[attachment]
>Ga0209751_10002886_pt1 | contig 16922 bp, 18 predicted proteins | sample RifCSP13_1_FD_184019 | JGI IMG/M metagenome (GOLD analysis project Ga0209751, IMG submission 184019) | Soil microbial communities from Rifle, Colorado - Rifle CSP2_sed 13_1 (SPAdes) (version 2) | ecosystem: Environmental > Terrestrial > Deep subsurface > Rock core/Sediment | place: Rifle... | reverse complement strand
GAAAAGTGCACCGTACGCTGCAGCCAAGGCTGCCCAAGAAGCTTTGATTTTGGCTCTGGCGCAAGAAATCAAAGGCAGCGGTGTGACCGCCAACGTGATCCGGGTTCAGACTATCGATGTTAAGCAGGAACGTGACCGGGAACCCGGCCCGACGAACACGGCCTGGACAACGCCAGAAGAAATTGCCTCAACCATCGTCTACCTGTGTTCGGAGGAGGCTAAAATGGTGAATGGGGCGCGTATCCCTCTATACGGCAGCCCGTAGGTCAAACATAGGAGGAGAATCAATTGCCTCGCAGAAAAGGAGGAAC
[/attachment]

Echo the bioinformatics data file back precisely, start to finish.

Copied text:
>Ga0209751_10002886_pt1 | contig 16922 bp, 18 predicted proteins | sample RifCSP13_1_FD_184019 | JGI IMG/M metagenome (GOLD analysis project Ga0209751, IMG submission 184019) | Soil microbial communities from Rifle, Colorado - Rifle CSP2_sed 13_1 (SPAdes) (version 2) | ecosystem: Environmental > Terrestrial > Deep subsurface > Rock core/Sediment | place: Rifle... | reverse complement strand
GAAAAGTGCACCGTACGCTGCAGCCAAGGCTGCCCAAGAAGCTTTGATTTTGGCTCTGGCGCAAGAAATCAAAGGCAGCGGTGTGACCGCCAACGTGATCCGGGTTCAGACTATCGATGTTAAGCAGGAACGTGACCGGGAACCCGGCCCGACGAACACGGCCTGGACAACGCCAGAAGAAATTGCCTCAACCATCGTCTACCTGTGTTCGGAGGAGGCTAAAATGGTGAATGGGGCGCGTATCCCTCTATACGGCAGCCCGTAGGTCAAACATAGGAGGAGAATCAATTGCCTCGCAGAAAAGGAGGAAC